My high school graduation was bleaker and funnier than any scene in even the highest quality of dysfunctional family dark comedies. My sister too young, my parents too wrecked already by the impending divorce and its rumbling presence in our silent huge house, the notion of a graduation required sentimentality and an overall capacity for emotion that none of us could fathom. Walking across the stage to take my diploma, I reminded myself that this was no big deal and it was not at all disappointing that we would not be celebrating.
After the ceremony, my class shuffled into a big huddle on the front lawn while my mom looked at her watch. We collectively flung our caps into the air, and it looked cool, but then the sky went black. It started pouring. My classmates rushed inside laughing. My family halted, standing in the storm for a second, and tried to decide if we should go in with all the people or if we should just go home. We decided to try to be a part of it. There was a reception in the ugly grey lunchroom. The room was filled with the booming hum of giddy graduates and their hugging families. There was a melody of camera clicks happening. My dad and sister, aching to conjure normalness, put on smiles and suggested we check out the cheese plate. The three of us hovered at the edge of the joy, chewing dryly on swiss cubes. My dad took a picture of my sister and me, the sole image from the event.
Eventually we looked around and realized that we didn’t know where mom was. We wandered around the reception, peering at all the moms to see if they were her. She had disappeared; it was time for us to give up and go home. We were wordless in the car. When we got to the dark house, she wasn’t there. She came home right before we went to bed and it was a few weeks before I found out where she’d gone.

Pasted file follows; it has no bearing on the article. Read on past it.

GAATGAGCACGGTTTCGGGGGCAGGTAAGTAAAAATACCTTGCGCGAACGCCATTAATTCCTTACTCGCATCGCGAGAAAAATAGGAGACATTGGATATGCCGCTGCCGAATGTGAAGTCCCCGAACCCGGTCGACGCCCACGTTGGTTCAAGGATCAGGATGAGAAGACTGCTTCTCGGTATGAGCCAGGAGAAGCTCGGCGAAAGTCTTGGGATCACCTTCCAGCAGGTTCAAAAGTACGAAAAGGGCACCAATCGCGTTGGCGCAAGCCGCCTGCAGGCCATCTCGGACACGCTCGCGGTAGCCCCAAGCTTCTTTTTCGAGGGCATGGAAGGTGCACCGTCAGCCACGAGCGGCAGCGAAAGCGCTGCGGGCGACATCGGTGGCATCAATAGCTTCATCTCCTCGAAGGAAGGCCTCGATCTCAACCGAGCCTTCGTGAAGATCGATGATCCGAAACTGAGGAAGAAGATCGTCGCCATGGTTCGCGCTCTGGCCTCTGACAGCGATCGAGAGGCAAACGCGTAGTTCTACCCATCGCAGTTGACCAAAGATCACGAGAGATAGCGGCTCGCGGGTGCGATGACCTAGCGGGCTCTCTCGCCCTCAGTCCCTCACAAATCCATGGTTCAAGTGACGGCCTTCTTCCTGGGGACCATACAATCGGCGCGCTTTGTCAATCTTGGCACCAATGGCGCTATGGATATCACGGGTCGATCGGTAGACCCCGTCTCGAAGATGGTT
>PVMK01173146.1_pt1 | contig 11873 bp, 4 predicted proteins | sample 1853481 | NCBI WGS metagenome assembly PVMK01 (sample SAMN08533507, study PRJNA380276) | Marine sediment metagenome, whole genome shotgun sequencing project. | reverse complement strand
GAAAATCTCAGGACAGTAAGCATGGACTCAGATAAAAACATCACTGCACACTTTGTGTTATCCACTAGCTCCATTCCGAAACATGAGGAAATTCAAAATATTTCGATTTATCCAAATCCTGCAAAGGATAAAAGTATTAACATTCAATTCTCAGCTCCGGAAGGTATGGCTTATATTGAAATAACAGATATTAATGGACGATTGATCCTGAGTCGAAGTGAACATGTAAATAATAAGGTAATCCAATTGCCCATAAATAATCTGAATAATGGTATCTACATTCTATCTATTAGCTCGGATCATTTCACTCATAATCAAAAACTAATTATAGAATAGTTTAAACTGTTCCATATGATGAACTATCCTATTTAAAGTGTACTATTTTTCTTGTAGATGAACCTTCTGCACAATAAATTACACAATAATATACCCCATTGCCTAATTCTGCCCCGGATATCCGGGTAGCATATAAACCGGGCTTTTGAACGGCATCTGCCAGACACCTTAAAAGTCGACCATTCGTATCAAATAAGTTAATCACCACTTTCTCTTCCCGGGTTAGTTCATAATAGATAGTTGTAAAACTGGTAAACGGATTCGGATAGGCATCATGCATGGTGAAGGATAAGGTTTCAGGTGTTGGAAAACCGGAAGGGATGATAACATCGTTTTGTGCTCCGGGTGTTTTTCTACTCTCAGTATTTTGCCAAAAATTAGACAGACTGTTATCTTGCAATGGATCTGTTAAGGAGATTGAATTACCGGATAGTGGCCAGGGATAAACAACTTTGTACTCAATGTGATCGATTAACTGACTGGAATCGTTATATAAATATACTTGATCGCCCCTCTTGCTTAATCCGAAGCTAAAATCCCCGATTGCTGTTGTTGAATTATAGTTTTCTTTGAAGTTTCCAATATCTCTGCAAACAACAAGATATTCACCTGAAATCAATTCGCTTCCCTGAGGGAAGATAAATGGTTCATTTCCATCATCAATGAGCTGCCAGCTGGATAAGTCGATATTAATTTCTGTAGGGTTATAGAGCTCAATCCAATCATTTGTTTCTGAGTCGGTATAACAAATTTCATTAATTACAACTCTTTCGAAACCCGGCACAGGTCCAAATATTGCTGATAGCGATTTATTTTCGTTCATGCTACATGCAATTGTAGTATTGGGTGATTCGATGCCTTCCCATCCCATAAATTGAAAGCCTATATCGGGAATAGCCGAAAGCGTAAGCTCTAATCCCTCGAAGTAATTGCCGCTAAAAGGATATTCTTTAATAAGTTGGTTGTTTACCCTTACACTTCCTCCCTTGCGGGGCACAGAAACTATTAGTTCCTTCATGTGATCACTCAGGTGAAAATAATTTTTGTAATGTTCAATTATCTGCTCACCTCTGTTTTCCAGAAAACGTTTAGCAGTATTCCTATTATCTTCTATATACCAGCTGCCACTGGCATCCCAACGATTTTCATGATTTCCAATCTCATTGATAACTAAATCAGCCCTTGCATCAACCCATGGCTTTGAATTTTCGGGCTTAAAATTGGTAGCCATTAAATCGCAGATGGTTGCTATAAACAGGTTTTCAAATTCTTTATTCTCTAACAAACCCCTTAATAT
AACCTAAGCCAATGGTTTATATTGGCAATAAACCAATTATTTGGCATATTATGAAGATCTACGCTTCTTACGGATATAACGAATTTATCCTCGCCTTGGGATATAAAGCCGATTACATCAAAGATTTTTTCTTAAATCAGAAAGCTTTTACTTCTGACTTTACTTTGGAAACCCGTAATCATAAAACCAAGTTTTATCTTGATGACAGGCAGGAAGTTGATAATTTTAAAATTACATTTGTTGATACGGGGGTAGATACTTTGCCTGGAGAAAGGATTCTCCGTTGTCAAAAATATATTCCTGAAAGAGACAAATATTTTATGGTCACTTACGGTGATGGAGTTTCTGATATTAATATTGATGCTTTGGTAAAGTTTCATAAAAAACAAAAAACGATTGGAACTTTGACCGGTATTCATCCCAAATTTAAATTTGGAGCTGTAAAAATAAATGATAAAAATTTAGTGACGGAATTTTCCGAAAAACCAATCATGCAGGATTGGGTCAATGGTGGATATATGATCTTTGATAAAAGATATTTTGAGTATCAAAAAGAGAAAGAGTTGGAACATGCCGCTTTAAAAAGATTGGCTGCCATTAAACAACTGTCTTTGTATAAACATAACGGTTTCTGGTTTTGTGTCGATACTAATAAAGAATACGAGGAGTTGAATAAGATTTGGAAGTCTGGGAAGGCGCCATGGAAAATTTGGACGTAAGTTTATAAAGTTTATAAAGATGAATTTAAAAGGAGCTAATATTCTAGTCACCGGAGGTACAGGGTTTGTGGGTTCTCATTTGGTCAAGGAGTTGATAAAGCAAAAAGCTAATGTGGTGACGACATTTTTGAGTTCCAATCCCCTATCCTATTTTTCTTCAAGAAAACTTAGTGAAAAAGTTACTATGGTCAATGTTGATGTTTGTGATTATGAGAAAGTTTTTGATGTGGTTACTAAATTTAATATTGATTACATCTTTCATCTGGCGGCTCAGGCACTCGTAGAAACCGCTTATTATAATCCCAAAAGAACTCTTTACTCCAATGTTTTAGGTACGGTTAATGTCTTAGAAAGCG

But now I’m graduating college. Four years as an undergrad were like watching a caterpillar turn into a butterfly after being given an experimental dose of meth. Things happened that turned me from an angst-driven adolescent into a poet and then back into an angst-driven adult disillusioned with poetics. Beautiful and ugly things happened on a beautiful and safe campus. I found out I wanted to write just as I suspected and that I also wanted to teach, which I couldn’t have expected. I fell in love. I made friends who gave me my feelings back.
The final week is approaching and it’s going to be during the warm phase of New York, when the cherry blossom trees have sprouted. I want it to be perfect.
A buddy of mine who graduated last year told me that there are “commencement events” in store. There’s a boat that has an open bar and chugs around Manhattan. Apparently everyone in the world knows that this is called a “booze cruise,” but I’d never heard of the concept before. According to him, “everyone gets drunk for free and makes out with the people they’d always secretly wanted to make out with. But like on a boat. It’s kind of boring. But you should go.”